The MV Jade Forest
Ship tour while in dry-dock after incident
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Starting out on any enterprise requires knowledge of what is involved. As a marine engineering apprentice there is a great sum of time and energy needed to be invested. We must have thorough understanding of what lies ahead before we make a commitment to this trade. So, as a class, we jumped at the chance to visit a an ocean bound freighter. Having the opportunity to visit a large ship puts our commitment in perspective and gives our formation a different degree of importance.
The ship we visited was the MV Jade Forest. She has been laid up at the Vancouver Dry-dock shipyard for some time. The MV Jade Forest is a 14 year old, Asian built, lumber carrying freighter. The ship operates from the southern British Columbia coast to Asian destinations. Three weeks prior to our visit, the Jade Forest, with a minimal load of lumber, had grounded on Snake Point off Nanaimo on Vancouver Island. She moved on her on power to Vancouver following underwater inspection by divers. She now sits on the dry-dock undergoing repairs to her hull.
We began the tour by visiting the machinery spaces. Passing through the steering flat we made our way down to the engine room. The space was wide open, but everywhere was machinery.
The layout was straight forward: On the main deck; three generators were immediately aft, lined up with the rear bulkhead. The main engine occupied the center of the compartment. On the port side of the ship, the bulkhead was lined with heavy fuel oil tanks, with their accompanying machinery: filters, purifiers and heaters. Forward of the main engine, along the bulkhead, were the heat exchangers and fresh water generator. On the starboard side: the main control room, machine shop, along with major replacement components, various machinery and their piping.
On the bottom deck, engine oil purifiers and various main engine machinery was located on the starboard side. While on the port, and forward area were various pumps and piping. Main shaft, thrust block were located aft of this area.
The main engine was a Sulzer 7RLB66 built by IHI in Japan. This engine was an impressive sight, standing approximately four stories. The top deck offered access to all the heads, turbos, and piping. One deck down was primarily for main engine inspection with access to cooling, oil delivery piping as well as main engine controls, and fuel injection pumps. On the bottom deck, crankcase inspection doors lined the length of the engine.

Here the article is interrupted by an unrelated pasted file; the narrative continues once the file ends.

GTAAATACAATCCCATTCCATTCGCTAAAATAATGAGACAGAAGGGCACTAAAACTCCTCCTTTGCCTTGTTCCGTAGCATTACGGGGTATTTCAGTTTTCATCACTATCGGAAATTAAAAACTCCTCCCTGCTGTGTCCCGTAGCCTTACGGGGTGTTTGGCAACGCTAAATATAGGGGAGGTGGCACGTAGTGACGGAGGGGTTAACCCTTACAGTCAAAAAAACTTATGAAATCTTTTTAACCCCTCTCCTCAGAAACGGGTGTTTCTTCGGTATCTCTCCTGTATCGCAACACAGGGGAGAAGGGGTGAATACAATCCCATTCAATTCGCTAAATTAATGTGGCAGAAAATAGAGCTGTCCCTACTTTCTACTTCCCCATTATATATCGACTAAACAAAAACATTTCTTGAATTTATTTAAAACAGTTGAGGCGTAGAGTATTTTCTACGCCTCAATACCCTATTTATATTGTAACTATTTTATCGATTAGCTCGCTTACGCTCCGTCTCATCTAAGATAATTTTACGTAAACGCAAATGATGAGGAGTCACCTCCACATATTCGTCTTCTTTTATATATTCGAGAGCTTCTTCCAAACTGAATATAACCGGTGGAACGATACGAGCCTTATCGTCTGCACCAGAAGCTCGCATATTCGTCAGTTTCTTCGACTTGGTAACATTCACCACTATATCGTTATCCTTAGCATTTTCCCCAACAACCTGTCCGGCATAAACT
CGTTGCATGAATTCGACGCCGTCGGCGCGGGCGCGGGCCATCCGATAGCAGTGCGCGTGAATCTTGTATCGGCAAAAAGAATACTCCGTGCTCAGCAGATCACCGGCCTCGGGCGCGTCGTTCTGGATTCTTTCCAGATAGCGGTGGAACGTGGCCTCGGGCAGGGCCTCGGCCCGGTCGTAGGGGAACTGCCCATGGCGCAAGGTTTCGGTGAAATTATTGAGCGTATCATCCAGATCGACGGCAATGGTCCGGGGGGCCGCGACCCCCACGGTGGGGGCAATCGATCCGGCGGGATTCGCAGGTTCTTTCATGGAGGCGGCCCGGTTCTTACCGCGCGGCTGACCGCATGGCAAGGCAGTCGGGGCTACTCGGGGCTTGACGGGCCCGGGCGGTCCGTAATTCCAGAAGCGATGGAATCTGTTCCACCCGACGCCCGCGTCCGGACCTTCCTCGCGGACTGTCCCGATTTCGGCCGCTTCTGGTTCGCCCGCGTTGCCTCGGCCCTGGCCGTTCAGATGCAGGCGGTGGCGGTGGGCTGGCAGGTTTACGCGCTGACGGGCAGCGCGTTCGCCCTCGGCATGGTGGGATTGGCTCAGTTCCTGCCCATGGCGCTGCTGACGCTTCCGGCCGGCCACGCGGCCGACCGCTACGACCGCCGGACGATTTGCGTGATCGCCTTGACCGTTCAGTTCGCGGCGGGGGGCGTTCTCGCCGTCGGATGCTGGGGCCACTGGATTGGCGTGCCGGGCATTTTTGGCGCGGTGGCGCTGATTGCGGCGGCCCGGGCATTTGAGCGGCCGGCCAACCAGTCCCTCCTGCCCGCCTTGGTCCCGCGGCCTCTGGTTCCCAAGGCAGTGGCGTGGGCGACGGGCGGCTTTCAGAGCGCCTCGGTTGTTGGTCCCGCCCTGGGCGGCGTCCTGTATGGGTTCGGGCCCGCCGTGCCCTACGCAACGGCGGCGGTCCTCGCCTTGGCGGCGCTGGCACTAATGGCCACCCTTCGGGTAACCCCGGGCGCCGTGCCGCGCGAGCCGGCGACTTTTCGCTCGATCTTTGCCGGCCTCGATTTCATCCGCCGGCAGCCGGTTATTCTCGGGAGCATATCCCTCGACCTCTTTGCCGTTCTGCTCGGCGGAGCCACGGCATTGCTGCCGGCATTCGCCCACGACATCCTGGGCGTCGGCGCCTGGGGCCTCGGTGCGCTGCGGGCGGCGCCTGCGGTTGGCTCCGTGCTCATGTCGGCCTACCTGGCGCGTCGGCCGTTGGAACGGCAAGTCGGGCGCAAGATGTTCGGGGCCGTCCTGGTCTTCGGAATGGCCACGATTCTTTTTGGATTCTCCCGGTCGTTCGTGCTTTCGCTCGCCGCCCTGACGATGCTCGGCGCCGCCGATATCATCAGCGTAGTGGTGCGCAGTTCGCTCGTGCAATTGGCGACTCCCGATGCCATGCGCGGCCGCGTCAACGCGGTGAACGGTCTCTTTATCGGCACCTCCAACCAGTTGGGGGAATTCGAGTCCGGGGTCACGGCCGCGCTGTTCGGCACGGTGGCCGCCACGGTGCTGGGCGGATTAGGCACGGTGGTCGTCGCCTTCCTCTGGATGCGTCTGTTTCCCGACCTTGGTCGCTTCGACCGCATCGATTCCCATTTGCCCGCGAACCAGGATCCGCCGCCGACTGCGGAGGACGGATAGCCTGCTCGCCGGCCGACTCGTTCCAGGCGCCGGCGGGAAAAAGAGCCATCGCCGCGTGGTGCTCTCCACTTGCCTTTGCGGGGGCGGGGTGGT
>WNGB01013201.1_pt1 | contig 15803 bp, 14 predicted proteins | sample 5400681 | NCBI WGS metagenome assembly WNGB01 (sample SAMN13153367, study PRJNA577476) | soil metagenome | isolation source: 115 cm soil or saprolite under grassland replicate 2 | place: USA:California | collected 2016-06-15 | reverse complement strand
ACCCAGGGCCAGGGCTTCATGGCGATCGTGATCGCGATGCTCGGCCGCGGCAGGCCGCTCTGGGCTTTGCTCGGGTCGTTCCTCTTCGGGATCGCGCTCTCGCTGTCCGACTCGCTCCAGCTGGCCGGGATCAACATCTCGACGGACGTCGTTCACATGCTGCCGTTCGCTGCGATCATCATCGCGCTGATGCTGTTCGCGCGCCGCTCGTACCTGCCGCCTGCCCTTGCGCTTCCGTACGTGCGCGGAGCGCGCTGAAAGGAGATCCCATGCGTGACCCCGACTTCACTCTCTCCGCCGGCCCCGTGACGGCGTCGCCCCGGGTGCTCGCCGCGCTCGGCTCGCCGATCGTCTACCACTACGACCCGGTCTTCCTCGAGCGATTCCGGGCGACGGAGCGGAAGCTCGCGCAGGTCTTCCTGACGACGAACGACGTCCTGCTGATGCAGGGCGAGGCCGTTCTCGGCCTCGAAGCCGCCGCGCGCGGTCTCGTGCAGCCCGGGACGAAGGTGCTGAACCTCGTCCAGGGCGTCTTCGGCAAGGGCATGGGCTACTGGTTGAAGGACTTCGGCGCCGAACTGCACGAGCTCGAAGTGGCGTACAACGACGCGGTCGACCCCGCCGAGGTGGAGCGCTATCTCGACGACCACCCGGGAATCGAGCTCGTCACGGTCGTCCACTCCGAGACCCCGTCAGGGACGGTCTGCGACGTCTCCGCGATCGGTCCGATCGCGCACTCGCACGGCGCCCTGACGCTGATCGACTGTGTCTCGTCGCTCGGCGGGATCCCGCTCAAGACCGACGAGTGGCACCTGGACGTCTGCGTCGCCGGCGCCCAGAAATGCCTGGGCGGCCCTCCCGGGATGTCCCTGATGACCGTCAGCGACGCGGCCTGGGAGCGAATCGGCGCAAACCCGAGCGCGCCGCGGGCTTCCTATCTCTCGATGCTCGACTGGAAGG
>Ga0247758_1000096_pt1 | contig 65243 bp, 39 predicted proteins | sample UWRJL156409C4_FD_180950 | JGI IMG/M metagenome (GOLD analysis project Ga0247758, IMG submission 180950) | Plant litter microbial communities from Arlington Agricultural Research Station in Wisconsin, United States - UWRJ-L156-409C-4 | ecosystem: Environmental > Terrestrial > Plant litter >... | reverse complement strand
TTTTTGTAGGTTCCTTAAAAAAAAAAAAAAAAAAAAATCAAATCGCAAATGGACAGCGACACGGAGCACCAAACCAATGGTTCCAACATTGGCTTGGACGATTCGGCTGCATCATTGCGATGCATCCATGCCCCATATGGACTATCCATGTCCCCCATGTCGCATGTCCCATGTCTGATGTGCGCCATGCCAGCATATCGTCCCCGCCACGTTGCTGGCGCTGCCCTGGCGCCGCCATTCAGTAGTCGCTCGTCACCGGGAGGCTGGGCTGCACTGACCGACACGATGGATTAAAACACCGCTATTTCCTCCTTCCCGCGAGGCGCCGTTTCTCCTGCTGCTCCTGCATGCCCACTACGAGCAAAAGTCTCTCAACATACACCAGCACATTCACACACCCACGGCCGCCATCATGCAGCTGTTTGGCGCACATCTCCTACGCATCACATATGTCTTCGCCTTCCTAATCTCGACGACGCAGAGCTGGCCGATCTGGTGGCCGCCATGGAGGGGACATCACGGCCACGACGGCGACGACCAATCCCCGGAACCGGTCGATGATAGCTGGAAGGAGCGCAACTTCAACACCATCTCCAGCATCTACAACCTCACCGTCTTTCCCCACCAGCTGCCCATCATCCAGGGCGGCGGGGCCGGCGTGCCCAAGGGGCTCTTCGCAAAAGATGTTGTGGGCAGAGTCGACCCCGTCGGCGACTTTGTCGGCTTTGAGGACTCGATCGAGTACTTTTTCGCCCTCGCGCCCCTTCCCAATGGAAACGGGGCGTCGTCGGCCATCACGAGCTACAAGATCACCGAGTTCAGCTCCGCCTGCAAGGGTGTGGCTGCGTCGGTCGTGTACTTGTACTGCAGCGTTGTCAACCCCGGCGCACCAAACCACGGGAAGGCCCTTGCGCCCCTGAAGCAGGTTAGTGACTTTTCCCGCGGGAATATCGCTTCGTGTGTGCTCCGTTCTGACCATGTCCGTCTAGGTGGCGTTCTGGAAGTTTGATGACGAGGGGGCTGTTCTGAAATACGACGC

The three auxiliaries were Daihatsu six cylinder diesels, also built in Japan. Port generator was undergoing extensive inspection: heads, pistons, peripherals were all dismantled and being attended by three workers. Throughout the compartment, staff were busy with numerous projects. Such as, main raw water pump overall, bilge pumps, outboard valves, and thrust block work.
After a glimpse of the control room, and a brief discussion with the Chief Engineer, we headed outside to inspect top deck. Two gantry cranes towered over the large holds. The cranes were undergoing refit. Electrical drive motors, and most rolling stock were being reconditioned. It was obvious that the owners of this ship were taking full advantage of this mishap to perform numerous maintenance task.
Anxious to view grounding damage, we headed to dry-dock level to inspect hull. Even to our untrained eye, the extensive damage was quite visible. The middle half of the vessel, along the beam, was scraped, with numerous ruptures of the outer plating. Damage ended just forward of the engine room bulk head.
The ship had been strategically placed on blocks so as to ease repairs but not hinder ships integrity. Most frames, that were exposed, had their shape severely altered in a aft fashion. Two fuel tanks had been ruptured, and workers were cleaning them in preparation for exposure and steel work. The work was proceeding in a fore to aft fashion, with some of the damages near the forward sections already in final stages of reparation.
The tour was quite an enlightening experience. The shear size of the operation seemed a bit overwhelming at times. The knowledge required to properly operate this vessel seem almost too great to achieve. But at the same time, the reliance of teamwork was quite evident. The Jade Forest was an invaluable experience, which, strengthen our outlook and general attitude towards this trade.
Martin Leduc - December 15, 1996
Paul M. was kind enough to forward further details about the Jade Forest. "Jade Forest was bought a couple of years ago by KGJS ( Kristian Gerhard Jebsen
Skipsrederi AS) and renamed Avocet Arrow"
The web site list the following details on the Avocet Arrow:
Type OHGC (open hatch gantry crane) Flag Bahamas Class DNV Builder & Yard No. Tsuneishi 560 Year 1985 Dwt 39260 Main Engine: Manufacturer MES B&W Type 6L60MC Rating PS/RPM 10970/108 Cargo Cranes: Manufacturer Tsuji SWL 2X40T Aux. Engine: Manufacturer Daihatsu Type 6PL-24/6DL-26 Rating 2X1250/720